2009 – David exhibited a sell-out exhibition in Rockhampton, QLD and was a feature artist at an exhibition held at Greythorne Galleries in Melbourne and Manyung Gallery in Mornington Peninsula. He was a feature artist in the 2010 Collectors Exhibition exhibiting alongside David Boyd, Robert Dickerson, Pro Hart and d’Arcy W. Doyle. David also launched his 2010 Calendar at his one-man “Private Collection” exhibition at Mooloolaba in July, and in August he was the feature artist of the Nudgee College exhibition in Brisbane.

2010 – “Metal & Canvas” was a collaboration between Porsche Brisbane and David Hart.
David exhibited a stunning array of artworks alongside the impressive new 2010 Porsche Series. Hosted by the Porsche Centre Brisbane Showroom, this exceptional mix of automobiles and artworks set the scene for a sensational event.

2011 – Maxwell & Williams released a range of David Hart mugs which were distributed around the world and sold in many major department stores including Harrods in London, as well as House, Myer, and David Jones. This collaboration between Maxwell & Williams and David Hart will continue to grow as they work together to expand the range.

2012 – David Hart, together with Norman’s wines, collaborated over 100 years of family heritage and skill to create the ultimate masterpiece, Hart Special Edition wines. These were released in May and are sold exclusively through Get Wines Direct. David was selected by Telstra to paint a mural for the 2012 London Olympic Games to launch the Telstra Hero Message campaign. It was started at Customs House in Sydney with Olympic champions Cathy Freeman and Geoff Huegill, and then completed in David’s studio. The artwork now hangs in the Australian Olympic Committee art collection.

David was asked by the Brisbane Lord Mayor to join him on his Trade Delegation Mission visiting Taipei, Kaohsiung, Japan, Korea, and Hong Kong to build relationships with senior government officials for future business together. The mission was very successful and opened many opportunities to expand into the Asian market.

David’s Australia Mural was hung in QLD Parliament and officially accepted by Hon. Glen Elmes, Minister for Multicultural Affairs in November 2012. Mr Elmes said,
“I’m pleased to see the painting hanging in Parliament because, apart from being a stunning piece of art, it represents a change away from how the settlement of Australia has been portrayed in the past.”

2013 – David set up an agency in Korea to represent his work. The launch was held at the Australian Embassy and was a huge success with massive media coverage. Dr Sang Min Woo, Korean Commissioner of Trade & Investment, made the opening remarks and welcomed David to Korea. Later in 2013 David held his first solo exhibition in Seoul, Korea at the Grand Hyatt, which was attended by many politicians, celebrities, and wealthy citizens. As a part of this significant event, well-known Baritone singer Jung Kyoung sang and performed an operama about David’s artworks. The feature of the evening was the collaboration between David and world-renowned fashion designer Lie Sang Bong. David painted a painting that was inspired by Mr Lie’s 2013 Paris collection, and Mr Lie designed and made a dress inspired by one of David’s floral works out of the exhibition that David’s wife, Christine, wore to the exclusive event.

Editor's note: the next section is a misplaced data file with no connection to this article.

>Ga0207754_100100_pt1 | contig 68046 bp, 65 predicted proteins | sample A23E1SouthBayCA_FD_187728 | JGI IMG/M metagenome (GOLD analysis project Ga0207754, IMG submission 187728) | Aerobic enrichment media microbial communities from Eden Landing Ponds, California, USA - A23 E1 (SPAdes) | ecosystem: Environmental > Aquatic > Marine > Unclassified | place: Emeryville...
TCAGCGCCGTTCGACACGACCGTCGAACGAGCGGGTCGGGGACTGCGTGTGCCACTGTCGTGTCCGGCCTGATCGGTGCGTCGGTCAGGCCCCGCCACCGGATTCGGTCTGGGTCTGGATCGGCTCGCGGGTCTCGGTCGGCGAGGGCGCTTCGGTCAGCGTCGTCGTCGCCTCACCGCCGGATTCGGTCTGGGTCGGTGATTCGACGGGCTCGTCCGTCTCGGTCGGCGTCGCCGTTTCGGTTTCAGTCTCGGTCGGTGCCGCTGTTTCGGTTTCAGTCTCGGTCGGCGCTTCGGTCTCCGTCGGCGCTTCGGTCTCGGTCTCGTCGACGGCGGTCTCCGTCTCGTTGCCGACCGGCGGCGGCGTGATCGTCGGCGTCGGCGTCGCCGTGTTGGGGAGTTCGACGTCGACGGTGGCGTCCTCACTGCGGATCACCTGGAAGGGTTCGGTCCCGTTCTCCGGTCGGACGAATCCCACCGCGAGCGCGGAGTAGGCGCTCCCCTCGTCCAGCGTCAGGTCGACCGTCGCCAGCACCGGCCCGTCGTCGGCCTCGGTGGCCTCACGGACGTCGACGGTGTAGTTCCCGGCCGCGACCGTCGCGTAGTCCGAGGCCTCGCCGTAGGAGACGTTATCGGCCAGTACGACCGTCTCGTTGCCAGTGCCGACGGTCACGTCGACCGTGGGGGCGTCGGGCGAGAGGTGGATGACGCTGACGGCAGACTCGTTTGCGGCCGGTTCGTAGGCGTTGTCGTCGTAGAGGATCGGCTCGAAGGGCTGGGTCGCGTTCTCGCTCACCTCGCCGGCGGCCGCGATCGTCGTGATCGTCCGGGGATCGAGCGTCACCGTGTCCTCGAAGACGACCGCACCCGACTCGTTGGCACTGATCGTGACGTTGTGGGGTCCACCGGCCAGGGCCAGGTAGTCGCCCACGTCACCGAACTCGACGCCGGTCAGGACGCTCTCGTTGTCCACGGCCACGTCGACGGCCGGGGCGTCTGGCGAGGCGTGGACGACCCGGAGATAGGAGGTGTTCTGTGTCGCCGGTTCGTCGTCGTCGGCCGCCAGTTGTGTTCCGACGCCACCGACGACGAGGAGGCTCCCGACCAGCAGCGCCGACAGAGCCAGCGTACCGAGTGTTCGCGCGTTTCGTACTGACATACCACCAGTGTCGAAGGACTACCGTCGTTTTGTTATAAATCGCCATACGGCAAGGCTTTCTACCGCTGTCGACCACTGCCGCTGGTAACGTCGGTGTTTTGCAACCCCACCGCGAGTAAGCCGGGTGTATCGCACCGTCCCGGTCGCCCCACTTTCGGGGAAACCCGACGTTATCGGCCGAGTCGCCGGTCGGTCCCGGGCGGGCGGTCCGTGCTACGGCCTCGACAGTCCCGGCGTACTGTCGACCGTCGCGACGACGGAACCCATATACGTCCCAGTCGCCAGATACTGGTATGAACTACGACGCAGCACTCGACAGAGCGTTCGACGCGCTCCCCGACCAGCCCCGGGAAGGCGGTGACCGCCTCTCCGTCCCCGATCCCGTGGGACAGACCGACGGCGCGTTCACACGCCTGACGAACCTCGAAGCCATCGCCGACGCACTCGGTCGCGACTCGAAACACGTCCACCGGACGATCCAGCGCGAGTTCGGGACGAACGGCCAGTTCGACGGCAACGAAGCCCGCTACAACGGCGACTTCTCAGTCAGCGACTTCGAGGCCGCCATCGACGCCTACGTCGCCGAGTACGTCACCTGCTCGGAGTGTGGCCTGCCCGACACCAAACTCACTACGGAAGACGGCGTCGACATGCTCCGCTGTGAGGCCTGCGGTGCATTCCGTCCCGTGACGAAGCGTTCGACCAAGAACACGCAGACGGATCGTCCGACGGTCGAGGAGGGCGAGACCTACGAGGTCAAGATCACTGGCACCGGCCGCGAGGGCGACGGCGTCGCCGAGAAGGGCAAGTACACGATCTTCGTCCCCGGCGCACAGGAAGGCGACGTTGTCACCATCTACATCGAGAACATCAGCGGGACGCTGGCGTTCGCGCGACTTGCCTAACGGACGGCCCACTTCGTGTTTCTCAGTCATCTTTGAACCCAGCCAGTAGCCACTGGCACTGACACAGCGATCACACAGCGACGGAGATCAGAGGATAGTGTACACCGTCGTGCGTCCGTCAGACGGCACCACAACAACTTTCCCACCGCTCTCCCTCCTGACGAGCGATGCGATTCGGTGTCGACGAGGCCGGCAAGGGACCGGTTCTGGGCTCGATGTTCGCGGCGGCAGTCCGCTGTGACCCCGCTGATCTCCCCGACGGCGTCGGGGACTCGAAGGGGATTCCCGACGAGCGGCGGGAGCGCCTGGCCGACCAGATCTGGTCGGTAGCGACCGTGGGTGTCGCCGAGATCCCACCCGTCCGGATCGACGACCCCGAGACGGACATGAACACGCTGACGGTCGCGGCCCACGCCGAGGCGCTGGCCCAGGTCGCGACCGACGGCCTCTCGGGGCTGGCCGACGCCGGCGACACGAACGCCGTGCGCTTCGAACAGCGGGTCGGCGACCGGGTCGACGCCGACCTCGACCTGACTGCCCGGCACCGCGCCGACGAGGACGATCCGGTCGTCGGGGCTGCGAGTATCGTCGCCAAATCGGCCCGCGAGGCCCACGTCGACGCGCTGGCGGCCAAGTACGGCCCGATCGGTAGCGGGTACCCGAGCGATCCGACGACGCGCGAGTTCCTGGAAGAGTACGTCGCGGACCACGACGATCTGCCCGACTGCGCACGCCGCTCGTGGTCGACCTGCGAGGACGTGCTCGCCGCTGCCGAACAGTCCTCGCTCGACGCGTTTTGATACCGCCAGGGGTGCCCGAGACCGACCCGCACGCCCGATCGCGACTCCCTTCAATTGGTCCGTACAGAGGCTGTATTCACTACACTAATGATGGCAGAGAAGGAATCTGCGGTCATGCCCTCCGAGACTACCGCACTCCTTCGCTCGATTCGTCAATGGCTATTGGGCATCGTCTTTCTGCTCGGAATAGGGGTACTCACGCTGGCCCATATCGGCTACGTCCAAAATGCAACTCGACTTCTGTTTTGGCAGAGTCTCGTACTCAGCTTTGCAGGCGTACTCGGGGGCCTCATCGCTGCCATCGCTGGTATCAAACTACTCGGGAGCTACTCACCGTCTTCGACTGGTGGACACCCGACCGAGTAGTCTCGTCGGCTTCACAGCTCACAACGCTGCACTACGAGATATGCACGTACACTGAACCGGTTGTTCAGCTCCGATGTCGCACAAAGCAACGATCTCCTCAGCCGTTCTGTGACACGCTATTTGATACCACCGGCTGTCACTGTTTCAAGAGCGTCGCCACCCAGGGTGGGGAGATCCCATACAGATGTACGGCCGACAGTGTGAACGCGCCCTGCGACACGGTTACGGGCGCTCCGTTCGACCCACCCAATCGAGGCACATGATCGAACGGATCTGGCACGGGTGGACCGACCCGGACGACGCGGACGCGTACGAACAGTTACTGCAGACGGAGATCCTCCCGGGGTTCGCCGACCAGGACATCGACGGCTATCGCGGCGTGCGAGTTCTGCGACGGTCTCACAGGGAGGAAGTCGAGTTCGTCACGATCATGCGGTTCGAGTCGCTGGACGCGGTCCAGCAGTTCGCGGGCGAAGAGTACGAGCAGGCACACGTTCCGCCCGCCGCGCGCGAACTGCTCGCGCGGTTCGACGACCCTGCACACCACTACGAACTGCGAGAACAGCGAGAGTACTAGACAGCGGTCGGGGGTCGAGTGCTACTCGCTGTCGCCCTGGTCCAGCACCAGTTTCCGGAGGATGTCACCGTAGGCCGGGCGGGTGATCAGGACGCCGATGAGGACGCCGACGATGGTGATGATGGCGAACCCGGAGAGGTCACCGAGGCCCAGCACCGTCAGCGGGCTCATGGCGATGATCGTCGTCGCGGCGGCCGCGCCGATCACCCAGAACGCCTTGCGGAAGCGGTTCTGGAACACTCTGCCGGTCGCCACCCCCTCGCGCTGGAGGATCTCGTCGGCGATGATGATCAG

2014 – David set up an agency in Singapore to represent his work. The Design Hub was the first to feature David’s work and it was exciting to see that some of his paintings sold at the opening; he has had great interest from the Singaporean population.
David was selected by the QLD Government to represent QLD artists at the opening of the
China Construction Bank in Brisbane during the G20 Leaders Summit.

2015 – David completed an eight-and-a-half year project entitled Our Secret War, a 47-piece Australian colonial history exhibition. Our Secret War is based on the invasion of Australia by the British first fleet in 1788, and the impact that the invasion had on the land, its resources, and the displacement and maltreatment of the indigenous people. There is a strong focus on indigenous heroes and their formidable resilience and resistance against the British invasion of the land they belonged to. This confronting exhibition has attracted strong interest from galleries and museums around Australia and throughout Asia. David has also authored a book to accompany this exhibition and plans to exhibit the artworks extensively throughout Australia and overseas. David authored a personal biography on his life and work that will be due for release early 2016 which will be his third published book. His second book Our Secret War is due for release, along with the completed artworks, in 2016.

David was asked by Jessica Le Clerc to be painted for Australia’s most prestigious portrait prize, The Archibald. Not only did the artwork become a finalist but was voted as the top 10 and was hung in the Gallery of NSW in Sydney.

David set up an agency in China and subsequently has had many requests from high end banks and exclusive clubs to exhibit his work in 2016 and 2017.

2016 – David's work was selected exclusively by a team of New York producers for the set of a reality TV show being filmed in Miami, USA. It is called Jones Beach and is about a couple who are getting married. David's artwork is hung throughout their home and will be featured in many shots - the stars of the show even talk about how much they love David's work on camera! The show will be released in the US sometime this year.

David was asked by a huge gallery in Fort Lauderdale, Florida USA to represent his work and was a featured artist in their winter and summer exhibitions. He was also included in their quarterly magazine and was promoted as “An Artist to Watch”.

David exhibited in art fairs in Hong Kong, New York and The Hamptons, USA.